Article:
The epidemic of the new coronavirus COVID-2019, which began at the end of last year and gained momentum in early 2020 (the WHO later labelled it as a pandemic), has led to a significant change in the lifestyle of many people on the planet. The surest way to protect yourself is staying at home, but not everyone can afford such a luxury, as some professions need to go to work. In addition, any person sometimes needs to buy goods, but there is no guarantee that he will not meet a patient with coronavirus (or its carrier).
Proper knowledge of the transmission routes of COVID-2019 (alternatively 2019-nCoV) should help prevent its dissemination.
It is believed that the main route of infection with COVID-2019 is through personal contact, especially close contact.
Just imagine: a man can infect his wife and children if they live in the same apartment. Or, hypothetically: you visit the supermarket and an individual infected with a virus sneezes close to you. You inhale small particles of moisture with the viral infection and it enters your organism.
Or you can meet a friend who is sick with 2019-nCoV and touches his nose or mouth with his hand.
A liquid with a virus has got onto his hand and when you shake his hand and then touch your face parts (without washing hands before this), you can also become infected with this dangerous disease.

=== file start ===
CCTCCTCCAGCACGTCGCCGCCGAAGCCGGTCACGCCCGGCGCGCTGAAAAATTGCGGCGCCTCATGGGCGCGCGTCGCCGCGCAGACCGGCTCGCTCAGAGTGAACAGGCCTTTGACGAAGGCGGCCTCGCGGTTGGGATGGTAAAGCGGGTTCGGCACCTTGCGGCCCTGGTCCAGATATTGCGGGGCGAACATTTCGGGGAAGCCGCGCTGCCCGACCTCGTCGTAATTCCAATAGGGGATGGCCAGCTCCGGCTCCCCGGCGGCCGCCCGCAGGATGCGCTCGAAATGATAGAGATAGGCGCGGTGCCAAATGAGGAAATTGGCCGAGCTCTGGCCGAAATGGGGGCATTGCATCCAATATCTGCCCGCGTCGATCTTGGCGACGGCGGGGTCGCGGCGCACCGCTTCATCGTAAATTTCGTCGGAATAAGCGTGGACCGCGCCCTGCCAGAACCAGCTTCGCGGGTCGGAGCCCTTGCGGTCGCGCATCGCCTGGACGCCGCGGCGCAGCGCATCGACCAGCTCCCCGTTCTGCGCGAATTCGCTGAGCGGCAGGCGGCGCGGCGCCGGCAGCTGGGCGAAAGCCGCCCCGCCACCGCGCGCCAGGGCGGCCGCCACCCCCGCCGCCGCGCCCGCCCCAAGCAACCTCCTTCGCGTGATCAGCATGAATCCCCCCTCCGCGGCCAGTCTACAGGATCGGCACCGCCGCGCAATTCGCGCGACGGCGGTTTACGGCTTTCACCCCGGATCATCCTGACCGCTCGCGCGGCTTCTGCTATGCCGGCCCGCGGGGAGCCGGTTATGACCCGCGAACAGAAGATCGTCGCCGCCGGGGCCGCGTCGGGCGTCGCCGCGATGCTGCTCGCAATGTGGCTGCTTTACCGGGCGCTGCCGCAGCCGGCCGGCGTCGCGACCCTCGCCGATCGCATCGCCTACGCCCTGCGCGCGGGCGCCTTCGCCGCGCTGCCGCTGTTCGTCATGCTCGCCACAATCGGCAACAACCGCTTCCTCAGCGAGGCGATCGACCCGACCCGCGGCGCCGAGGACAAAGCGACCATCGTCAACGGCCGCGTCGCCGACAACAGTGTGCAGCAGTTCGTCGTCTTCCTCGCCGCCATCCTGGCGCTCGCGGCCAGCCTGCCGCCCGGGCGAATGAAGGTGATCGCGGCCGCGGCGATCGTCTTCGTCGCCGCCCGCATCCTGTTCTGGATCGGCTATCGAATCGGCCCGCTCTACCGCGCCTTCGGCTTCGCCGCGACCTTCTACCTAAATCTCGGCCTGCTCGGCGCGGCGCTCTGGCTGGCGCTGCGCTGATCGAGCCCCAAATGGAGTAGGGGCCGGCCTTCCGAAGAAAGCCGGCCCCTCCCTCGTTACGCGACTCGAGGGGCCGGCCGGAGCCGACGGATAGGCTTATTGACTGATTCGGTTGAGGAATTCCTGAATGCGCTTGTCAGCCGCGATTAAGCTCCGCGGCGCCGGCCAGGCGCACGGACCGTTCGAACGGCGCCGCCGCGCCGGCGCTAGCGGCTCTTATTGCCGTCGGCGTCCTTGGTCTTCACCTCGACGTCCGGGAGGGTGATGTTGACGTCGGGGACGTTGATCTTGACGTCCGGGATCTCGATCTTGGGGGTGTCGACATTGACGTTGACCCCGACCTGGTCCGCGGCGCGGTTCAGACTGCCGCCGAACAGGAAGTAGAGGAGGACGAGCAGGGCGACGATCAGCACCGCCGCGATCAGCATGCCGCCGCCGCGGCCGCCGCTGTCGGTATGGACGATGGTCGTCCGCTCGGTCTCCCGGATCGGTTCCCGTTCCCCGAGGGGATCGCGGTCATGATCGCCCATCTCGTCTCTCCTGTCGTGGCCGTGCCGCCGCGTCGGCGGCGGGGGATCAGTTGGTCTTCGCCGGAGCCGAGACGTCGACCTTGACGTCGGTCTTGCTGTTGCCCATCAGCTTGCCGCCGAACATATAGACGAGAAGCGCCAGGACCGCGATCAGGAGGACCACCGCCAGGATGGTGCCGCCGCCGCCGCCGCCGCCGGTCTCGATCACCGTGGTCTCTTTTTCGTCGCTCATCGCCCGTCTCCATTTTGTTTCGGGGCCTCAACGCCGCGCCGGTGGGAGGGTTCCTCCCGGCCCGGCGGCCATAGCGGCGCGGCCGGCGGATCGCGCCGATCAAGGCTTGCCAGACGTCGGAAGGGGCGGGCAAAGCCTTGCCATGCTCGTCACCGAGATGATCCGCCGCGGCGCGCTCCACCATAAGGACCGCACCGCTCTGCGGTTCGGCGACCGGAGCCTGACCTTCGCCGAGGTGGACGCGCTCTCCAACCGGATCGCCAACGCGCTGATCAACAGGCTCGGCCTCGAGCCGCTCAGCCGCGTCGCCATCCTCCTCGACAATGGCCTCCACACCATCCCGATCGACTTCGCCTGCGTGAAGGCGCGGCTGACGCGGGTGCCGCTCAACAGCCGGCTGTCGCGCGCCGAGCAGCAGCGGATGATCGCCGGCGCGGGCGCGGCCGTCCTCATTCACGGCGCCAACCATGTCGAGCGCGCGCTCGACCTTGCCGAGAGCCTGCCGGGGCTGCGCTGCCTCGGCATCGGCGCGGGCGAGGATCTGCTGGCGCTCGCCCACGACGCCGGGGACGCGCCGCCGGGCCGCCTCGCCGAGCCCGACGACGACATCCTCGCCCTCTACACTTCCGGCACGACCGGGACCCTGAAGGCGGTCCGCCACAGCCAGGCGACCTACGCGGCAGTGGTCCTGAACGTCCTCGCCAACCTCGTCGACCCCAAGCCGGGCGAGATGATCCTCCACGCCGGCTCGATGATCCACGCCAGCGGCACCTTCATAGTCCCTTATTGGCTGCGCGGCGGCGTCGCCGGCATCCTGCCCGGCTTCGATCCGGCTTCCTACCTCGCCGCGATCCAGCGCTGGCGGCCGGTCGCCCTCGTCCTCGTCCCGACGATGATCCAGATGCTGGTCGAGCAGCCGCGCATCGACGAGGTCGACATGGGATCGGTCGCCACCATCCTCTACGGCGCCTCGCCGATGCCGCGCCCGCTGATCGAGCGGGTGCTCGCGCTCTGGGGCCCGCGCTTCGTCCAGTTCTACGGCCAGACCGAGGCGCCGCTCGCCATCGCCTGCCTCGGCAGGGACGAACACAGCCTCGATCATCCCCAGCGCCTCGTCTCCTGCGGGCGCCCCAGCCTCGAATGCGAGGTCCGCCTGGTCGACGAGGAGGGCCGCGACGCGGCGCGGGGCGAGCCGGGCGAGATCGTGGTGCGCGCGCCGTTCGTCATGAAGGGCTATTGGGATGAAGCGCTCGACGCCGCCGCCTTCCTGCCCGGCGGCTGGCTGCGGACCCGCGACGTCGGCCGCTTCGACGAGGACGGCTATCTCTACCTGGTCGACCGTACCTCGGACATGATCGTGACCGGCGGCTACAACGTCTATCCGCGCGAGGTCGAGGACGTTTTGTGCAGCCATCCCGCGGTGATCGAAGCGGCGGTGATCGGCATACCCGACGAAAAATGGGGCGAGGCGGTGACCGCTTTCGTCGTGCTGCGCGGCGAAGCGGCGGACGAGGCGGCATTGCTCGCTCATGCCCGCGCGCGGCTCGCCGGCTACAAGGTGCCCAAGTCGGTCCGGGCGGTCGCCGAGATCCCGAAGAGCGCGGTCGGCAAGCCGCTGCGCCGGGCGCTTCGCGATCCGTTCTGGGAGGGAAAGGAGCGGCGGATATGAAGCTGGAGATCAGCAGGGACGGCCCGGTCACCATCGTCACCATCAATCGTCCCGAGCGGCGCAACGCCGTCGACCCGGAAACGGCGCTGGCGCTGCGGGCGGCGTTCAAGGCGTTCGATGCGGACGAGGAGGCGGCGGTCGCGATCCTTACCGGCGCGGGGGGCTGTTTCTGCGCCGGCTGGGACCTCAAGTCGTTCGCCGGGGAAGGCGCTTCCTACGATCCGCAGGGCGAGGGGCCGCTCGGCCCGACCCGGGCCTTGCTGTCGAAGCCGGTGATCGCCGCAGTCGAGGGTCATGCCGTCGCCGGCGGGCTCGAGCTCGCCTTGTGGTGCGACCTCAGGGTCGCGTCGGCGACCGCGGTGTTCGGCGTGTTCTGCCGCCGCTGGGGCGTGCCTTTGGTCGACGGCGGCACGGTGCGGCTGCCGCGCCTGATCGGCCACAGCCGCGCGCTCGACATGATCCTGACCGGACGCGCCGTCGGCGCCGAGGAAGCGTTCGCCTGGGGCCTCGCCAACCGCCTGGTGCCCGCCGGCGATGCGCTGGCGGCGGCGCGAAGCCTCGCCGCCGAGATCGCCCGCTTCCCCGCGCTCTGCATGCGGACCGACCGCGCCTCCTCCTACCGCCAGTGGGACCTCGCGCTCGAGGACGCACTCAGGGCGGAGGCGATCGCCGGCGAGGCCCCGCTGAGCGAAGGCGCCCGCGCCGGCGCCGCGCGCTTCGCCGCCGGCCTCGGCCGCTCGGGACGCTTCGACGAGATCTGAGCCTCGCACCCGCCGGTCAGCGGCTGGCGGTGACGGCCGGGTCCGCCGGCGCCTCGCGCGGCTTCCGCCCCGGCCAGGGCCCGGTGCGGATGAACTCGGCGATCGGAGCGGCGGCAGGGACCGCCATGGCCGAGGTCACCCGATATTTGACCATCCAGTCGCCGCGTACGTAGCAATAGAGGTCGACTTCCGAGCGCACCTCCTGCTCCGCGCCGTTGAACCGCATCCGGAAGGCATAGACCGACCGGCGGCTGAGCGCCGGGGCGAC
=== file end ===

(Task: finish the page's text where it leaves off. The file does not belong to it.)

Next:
According to a recent Singaporean study, 2019-nCoV can also be excreted in the feces, since test samples taken from the sink and toilet proved to be positive.
However, this statement requires additional research.
Pregnancy and Lactation
It is not yet clear whether coronavirus can be transmitted in the womb from mother to baby, as well as during childbirth or breastfeeding. Doctors advise removing newborns from mothers after birth if the latter have confirmed coronavirus.
There are no approved rules with regard to the allowability of breastfeeding and the correct behavior of the mother during this time. However, it is suggested that females with confirmed or suspected diseases use a facemask before breastfeeding, as well as wash their hands well before doing this, plus before using a breast pump or bottle.
As reported in many studies and medical observations, the clinical manifestations of coronavirus in children are less serious than in adults, however, young children, particularly infants, are vulnerable to the COVID-2019 infection. According to scientists, a high-risk group includes those who are less than five years old, who have weakened immunity and lung problems.
Can an Asymptomatic Person be Contagious?
According to WHO, the likelihood of contracting COVID infection from an individual who experiences the illness asymptomatically is low. However, there are proofs that the 2019-nCoV transmission is possible from people who have no clinical manifestations at all or their symptoms are so weak that they don’t consider themselves sick.
In any case, the highest contagiousness is observed in people with serious symptoms of coronavirus (also because they actively secrete the virus by sneezing / coughing).
Contamination Through Surfaces